Figures 5 and 6 plot the CCDFs of the PAPR of modified symbols using the new and existing algorithms for 16-QAM OFDM and 64-QAM OFDM, respectively. The PAPR is set to 4 and 4.5 dB for 16-QAM OFDM and 64-QAM OFDM, respectively, the EVM constraint is set to 0.09 and 0.04 for 16-QAM OFDM and 64-QAM OFDM, respectively, and the FCPO is set to 0.15.From Figures 5 and 6, we can observe that all of the methods can reduce the PAPR. We also see that the new approach maintains sharp cutoff, whereas the CCDF curve of the state-of-the-art convex approach, SOCP WANG, has a more gradual cutoff.
Figure 5
Figure 5

Comparisons of PAPR CCDF curves: 16-QAM, with EVM constraint.

Figure 6
Figure 6

Comparisons of PAPR CCDF curves: 64-QAM, with EVM constraint.

Figures 7 and 8 show the BER versus E b /N0 curves for, respectively, 16-QAM OFDM and 64-QAM OFDM in AWGN channels. We see that NEW SOCP outperforms significantly SOCP WANG when EVMmax = 0.04 and EVMmax = 0.09. We also observe that NEW SOCP for EVMmax = 0.04 has the best BER performancec. This demonstrates that our optimized symbols for EVMmax = 0.04 have less distortion than those of symbols obtained by SOCP WANG and NEW SOCP, the latter two with EVMmax = 0.09.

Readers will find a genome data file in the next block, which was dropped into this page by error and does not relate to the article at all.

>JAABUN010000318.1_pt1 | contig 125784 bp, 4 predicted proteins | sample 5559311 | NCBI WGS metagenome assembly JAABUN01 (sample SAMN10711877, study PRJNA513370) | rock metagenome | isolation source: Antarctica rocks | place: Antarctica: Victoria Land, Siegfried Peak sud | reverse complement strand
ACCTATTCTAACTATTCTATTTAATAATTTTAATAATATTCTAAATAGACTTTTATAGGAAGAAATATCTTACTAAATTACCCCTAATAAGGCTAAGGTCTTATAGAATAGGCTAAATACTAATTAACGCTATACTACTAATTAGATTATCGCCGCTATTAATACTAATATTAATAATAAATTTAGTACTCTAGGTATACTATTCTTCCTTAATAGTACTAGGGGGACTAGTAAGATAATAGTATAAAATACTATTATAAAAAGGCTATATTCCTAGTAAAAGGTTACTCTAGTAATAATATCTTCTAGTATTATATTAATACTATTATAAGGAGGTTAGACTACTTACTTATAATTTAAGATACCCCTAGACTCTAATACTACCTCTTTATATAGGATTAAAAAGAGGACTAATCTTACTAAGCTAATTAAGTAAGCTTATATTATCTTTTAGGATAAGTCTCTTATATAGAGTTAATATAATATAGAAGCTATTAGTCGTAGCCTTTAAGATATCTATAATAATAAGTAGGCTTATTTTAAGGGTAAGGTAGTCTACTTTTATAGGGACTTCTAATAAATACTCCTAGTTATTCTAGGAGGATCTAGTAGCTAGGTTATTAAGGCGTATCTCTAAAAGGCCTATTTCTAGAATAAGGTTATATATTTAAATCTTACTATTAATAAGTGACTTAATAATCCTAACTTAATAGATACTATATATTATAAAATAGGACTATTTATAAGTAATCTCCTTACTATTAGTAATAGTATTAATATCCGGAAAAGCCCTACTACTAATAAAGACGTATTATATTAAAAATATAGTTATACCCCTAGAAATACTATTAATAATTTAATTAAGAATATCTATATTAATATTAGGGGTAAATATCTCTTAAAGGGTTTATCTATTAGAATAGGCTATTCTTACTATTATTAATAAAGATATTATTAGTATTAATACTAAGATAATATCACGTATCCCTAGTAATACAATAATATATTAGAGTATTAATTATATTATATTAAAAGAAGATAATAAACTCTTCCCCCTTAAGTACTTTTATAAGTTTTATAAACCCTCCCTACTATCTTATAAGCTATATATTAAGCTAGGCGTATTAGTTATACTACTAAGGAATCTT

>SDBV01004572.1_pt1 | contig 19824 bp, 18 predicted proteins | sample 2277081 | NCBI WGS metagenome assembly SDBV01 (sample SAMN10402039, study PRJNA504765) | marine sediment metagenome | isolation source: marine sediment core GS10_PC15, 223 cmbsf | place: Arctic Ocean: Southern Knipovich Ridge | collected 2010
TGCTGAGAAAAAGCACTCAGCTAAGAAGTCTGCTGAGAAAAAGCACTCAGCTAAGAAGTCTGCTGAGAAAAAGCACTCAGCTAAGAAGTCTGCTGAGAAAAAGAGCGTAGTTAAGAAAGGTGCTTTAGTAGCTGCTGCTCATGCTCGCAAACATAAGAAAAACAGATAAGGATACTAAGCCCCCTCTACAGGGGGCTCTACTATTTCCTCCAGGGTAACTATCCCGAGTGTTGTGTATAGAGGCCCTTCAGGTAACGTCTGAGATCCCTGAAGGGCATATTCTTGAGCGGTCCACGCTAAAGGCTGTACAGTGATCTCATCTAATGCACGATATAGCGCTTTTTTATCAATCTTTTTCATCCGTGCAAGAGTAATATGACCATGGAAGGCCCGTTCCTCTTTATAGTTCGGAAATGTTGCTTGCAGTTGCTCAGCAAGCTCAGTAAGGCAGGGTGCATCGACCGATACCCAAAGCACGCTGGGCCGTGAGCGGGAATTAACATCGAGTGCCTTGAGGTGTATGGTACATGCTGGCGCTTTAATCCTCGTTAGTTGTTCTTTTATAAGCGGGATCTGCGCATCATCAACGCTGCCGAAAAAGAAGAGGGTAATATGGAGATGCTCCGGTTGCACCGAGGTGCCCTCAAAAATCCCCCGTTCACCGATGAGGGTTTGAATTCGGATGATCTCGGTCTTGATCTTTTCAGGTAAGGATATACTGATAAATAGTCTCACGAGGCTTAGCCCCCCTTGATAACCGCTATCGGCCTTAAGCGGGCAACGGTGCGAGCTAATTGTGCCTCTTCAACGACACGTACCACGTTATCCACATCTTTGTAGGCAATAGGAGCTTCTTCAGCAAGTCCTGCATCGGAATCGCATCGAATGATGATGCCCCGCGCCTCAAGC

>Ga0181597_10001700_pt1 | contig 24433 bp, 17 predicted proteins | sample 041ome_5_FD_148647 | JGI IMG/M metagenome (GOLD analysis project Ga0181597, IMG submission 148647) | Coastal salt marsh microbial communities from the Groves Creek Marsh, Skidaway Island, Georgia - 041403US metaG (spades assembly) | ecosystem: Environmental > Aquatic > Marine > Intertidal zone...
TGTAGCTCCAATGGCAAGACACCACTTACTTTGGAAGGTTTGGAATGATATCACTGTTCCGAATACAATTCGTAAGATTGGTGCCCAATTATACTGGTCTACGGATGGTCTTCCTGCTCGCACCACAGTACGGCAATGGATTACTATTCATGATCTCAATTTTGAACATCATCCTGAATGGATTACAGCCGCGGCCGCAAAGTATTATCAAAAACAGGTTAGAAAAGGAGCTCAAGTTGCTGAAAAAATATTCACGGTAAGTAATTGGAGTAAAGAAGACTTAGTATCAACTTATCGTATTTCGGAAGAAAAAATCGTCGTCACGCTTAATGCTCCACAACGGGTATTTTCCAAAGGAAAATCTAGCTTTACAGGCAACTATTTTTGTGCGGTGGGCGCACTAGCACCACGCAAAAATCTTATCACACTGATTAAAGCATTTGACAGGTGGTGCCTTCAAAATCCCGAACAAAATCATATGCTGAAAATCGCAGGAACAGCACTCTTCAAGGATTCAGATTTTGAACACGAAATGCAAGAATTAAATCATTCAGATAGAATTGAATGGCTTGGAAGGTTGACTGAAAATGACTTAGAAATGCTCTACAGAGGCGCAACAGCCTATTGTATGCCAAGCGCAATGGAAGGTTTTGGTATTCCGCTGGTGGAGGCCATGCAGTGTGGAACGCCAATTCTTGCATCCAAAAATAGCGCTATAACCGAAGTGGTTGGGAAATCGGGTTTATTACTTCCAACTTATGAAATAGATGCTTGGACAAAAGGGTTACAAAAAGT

Figure 7
Figure 7

BER comparisons: 16-QAM, with EVM constraint.

Figure 8
Figure 8

BER comparisons: 64-QAM, with EVM constraint.

Tables 1 and 2 display the percentages of infeasible solutions provided by the new approach and SOCP WANG for the 16-QAM and 64-QAM modulation formats, respectively. The feasibility issue is important since we have found that both of the two approaches may fail to produce feasible solution to the EVM problem (16) to (18). Note that only successful trials were presented in Figures 5,6,7 and 8.
Table 1

Infeasibility analysis for 16-QAM

16-QAM

EVMmax = 0. 04

EVMmax = 0. 09

NEW SOCP

19.29

2.44

SOCP WANG

40.41

38.40

Note: The percentage of infeasible solutions obtained using the new approach and the Wang iterative SOCP approach [15]. PAPR = 4 dB and FCPO = 0.15.

Table 2

Infeasibility analysis for 64-QAM

64-QAM

EVMmax=0. 04

EVMmax=0. 09

NEW SOCP

1.67

0.20

SOCP WANG

42.57

32.84

Note: The percentage of infeasible solutions obtained using the new approach and the Wang iterative SOCP approach [15]. PAPR = 4.5 dB and FCPO = 0.15.

From the comparisons presented in Tables 1 and 2, it can be seen that the probability of generating infeasible solutions by the new approach is reduced when compared to SOCP WANG. Furthermore, as expected, for a given modulation scheme, this probability decreases as the preset threshold EVMmax increases since the search space defined by the constraints (17) to (18) becomes larger. As a final note, remark that it is an open question whether for a given set of system parameters (EVMmax, α, β, c0, N, d, f) a feasible solution to the EVM problem actually exists.

Figures 9 and 10 display the optimized frequency-domain OFDM symbols obtained using NEW SOCP, with the right subplots showing only the data subcarriers, for the cases when the EVM constraint is not active and when the EVM constraint is active with EVMmax=0.04, respectively. We observe that, as expected, the clusters around the constellation points are more compact when the EVM constraint is active. We also see that the new approach assigns power to the free subcarriers.